Victoria residents Simone Blaise (left) and Carey Newman were awarded $50,000 each to produce their documentaries. (Creators/Storyhive.com)

Two Victoria storytellers win $50k to create documentaries

Telus Storyhive grants awarded to 30 filmmakers across B.C. and Alberta

Greater Victoria residents Simone Blaise and Carey Newman were awarded $50,000 to produce documentaries. The funding comes from Telus Storyhive which supports new and mid-career filmmakers in different genres.

Blaise and Newman were among the 382 applicants who sought the $50,000 grant from Telus Storyhive’s Documentary Edition. The two Victoria-based storytellers were chosen along with 28 others across B.C. and Alberta. The winners will produce documentary films that highlight local folks as well as the history and culture of their respective communities.

The films don’t have to be about the city the filmmaker lives in, but it must reflect the community, explained Smita Acharyya, a Telus Storyhive project manager and former filmmaker.

READ ALSO: Gender transition of Victoria’s ‘Penny Girl’ detailed in short documentary

Acharyya pointed out that the Storyhive grant also comes with mentorship, workshops and all manner of support. Some of the winners are first-time filmmakers and they will receive training and skills to take to their next projects, she said.

“It doesn’t have to be someone fresh out of film school,” said Acharyya. “They just need to have a story to tell and reside in B.C. or Alberta.”

The mentorship aspect is one of the things that drew Blaise, a dancer trained in several genres and a student at the University of Victoria, to apply for a Storyhive grant. A friend was awarded the grant last year and Blaise observed the process. The same friend encouraged Blaise to apply this year withan idea she’d been sitting on for awhile.

Blaise will be producing her first documentary. Dance Like Everybody Is Watching, follows three black dancers from Victoria and will provide a platform for them to share the challenges they face including exclusion, tokenism, stereotypes, cultural appropriation and racism.

“I want to explore the dynamics going on and allow black people to enjoy being in their bodies,” she said.

Blaise and her crew will start filming in September while she continues to go to school, work and teach dance. She invites the community to get involved and follow along in her process through the documentary’s Facebook page of the same name.

READ ALSO: Storyhive looking to fund Indigenous filmmakers

Newman, the other local grant winner and an advocate for Indigenous rights, is currently filming another project in Europe. He will direct The Oaklands Totem which discusses the new wave of including Indigenous learning in public education with a focus on Oaklands Elementary. The local school has been adding Indigenous learning to their classrooms and carving a totem pole which has impacted the students.

The documentaries must be completed by June 2020. They will then be uploaded to the Storyhive YouTube channel and put on Telus Optik for the public to enjoy.

Applications for the Telus Storyhive Web Series Edition close on Sept. 19. Forty applicants will be awarded $20,000 to produce pilots and two of them will receive an extra $60,000 to produce their whole series.

“It might seem intimidating, but if you have a story to tell that’s reflective of your community, you should apply,” said Acharyya.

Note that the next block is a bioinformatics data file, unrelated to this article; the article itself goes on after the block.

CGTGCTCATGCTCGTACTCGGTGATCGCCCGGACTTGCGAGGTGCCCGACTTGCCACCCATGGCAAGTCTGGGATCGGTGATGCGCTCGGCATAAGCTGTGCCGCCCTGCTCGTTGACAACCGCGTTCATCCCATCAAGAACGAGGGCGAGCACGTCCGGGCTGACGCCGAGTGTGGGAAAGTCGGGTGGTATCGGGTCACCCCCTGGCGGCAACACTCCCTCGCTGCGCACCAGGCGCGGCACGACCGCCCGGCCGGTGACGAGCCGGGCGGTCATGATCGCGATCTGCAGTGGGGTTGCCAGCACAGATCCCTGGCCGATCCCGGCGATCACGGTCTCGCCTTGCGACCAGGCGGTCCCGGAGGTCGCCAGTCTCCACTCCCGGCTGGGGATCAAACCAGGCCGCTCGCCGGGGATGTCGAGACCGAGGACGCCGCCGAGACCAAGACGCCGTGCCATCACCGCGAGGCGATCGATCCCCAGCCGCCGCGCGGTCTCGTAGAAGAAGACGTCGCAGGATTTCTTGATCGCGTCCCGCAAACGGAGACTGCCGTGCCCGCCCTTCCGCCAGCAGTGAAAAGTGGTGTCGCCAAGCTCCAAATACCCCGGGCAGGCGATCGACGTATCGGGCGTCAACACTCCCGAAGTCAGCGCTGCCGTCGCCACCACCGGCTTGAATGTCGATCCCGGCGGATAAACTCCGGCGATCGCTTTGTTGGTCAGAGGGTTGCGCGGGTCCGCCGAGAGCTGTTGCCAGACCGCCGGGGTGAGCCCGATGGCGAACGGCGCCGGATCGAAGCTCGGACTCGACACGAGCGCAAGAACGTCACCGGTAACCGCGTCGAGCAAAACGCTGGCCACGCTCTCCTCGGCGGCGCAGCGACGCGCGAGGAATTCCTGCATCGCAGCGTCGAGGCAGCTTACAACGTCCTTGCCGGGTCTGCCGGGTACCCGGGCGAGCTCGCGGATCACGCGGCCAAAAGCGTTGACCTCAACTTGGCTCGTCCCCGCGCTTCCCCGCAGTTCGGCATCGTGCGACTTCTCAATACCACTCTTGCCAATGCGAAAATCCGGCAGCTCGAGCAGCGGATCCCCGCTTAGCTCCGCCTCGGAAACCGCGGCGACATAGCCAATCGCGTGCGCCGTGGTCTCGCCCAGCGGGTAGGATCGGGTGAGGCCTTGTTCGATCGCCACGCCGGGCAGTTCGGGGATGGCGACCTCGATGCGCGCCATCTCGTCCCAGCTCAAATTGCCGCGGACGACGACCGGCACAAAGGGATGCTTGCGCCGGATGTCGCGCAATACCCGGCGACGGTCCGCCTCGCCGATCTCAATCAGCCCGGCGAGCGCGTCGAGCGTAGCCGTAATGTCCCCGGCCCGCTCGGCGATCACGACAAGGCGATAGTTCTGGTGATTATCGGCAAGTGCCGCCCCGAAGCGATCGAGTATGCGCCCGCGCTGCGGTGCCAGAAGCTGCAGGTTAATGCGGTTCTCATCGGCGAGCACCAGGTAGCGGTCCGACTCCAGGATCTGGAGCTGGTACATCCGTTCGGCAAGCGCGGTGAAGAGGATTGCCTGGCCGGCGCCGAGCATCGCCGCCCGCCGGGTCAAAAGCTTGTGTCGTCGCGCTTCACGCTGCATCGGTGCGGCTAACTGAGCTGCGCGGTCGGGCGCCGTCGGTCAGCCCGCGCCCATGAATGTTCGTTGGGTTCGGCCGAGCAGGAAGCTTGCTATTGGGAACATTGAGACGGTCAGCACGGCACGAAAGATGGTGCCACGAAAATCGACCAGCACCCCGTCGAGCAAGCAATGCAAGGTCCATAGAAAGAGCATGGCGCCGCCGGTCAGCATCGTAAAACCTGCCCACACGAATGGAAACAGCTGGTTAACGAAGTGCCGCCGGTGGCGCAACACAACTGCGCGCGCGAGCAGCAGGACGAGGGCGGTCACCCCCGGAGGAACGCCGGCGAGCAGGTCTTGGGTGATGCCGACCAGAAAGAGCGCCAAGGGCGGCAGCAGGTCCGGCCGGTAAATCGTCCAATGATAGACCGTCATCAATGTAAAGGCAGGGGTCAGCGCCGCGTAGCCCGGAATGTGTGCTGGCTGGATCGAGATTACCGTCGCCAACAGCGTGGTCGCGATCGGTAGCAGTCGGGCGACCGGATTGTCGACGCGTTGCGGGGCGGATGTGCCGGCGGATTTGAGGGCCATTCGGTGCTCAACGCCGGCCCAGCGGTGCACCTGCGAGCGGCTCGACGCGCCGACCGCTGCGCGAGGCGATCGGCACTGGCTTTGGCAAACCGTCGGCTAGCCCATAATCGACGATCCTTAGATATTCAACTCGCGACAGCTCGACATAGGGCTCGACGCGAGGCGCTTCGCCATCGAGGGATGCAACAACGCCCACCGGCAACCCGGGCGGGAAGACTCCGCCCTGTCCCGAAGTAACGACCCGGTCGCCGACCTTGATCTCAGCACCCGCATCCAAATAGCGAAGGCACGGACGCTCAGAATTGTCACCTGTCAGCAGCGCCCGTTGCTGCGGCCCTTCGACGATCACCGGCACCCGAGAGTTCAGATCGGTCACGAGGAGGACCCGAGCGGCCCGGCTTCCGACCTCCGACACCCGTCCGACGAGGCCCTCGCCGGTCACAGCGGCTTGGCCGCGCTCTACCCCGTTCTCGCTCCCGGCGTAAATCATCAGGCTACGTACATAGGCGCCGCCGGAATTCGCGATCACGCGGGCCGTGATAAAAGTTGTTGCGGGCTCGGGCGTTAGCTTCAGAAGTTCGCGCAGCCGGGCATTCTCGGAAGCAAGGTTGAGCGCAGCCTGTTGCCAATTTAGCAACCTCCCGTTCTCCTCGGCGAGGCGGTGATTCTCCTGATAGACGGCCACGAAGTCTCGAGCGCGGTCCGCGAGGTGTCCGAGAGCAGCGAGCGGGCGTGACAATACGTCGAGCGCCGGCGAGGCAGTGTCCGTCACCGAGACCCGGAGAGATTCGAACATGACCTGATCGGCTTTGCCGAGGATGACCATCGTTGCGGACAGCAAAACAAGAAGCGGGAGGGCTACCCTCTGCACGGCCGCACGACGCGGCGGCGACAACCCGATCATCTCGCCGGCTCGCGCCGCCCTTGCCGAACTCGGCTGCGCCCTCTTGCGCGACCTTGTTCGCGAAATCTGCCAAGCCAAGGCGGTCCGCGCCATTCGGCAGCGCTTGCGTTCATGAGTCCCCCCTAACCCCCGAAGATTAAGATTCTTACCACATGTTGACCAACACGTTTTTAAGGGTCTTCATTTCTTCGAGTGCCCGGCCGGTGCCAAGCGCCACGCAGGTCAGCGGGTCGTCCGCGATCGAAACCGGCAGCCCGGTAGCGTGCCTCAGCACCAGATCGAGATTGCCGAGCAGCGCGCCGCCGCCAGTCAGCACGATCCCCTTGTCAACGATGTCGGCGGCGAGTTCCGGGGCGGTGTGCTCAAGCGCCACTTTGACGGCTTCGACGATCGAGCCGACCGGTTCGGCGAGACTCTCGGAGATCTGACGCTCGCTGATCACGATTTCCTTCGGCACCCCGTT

To view previous films produced by Storyhive winners, to learn more or to apply for a grant, visit storyhive.com.


@devonscarlett
devon.bidal@saanichnews.com

Like us on Facebook and follow us on Twitter.

 

Simone Blaise’s (left) documentary will feature several black female dancers in Victoria including Jasmine Bailey (middle) and Kemi Craig (right). (Photo by Yamila Franco)

Just Posted

UVic president offers condolences after two students killed in bus crash

‘We also grieve with those closest to these members of our campus community,’ Cassels says

Central Saanich strawberry farmer reports bumper crop

Strawberry season could last well into October

GoodLife marathon helps enrich lives, share stories

Seniors’ care one of many causes supported by GoodLife Fitness Victoria Marathon

Oak Bay community invited to News’ 5th annual readers tea

Oak Bay News, Carlton House host Sept. 17 afternoon tea

Colwood square dancing open house to welcome in new dancers

“It’s therapy,” said long-time square dancer Linda Townsend

VIDEO: Greater Victoria, here’s the news you missed this weekend

Tragic bus crash, Pacific FC win and Terry Fox runs

VIDEO: Vancouver Island mayor details emergency response after fatal bus crash

Sharie Minions says she is ‘appalled’ by condition of road where bus crashed

Federal party leaders address gun violence after weekend shooting near Toronto

One teen was killed and five people injured in the shooting

Scheer makes quick campaign stop in Comox

Conservative leader highlights tax promises early in campaign

Conservatives promise tax cut that they say will address Liberal increases

Scheer says the cut would apply to the lowest income bracket

B.C. VIEWS: Cutting wood waste produces some bleeding

Value-added industry slowly grows as big sawmills close

Fewer trees, higher costs blamed for devastating downturn in B.C. forestry

Some say the high cost of logs is the major cause of the industry’s decline in B.C.

Federal food safety watchdog says batch of baby formula recalled

The agency says it’s conducting a food safety investigation

Coming Home: B.C. fire chief and disaster dog return from hurricane-ravaged Bahamas

The pair spent roughly one week on Great Abaco Island assisting in relief efforts

Most Read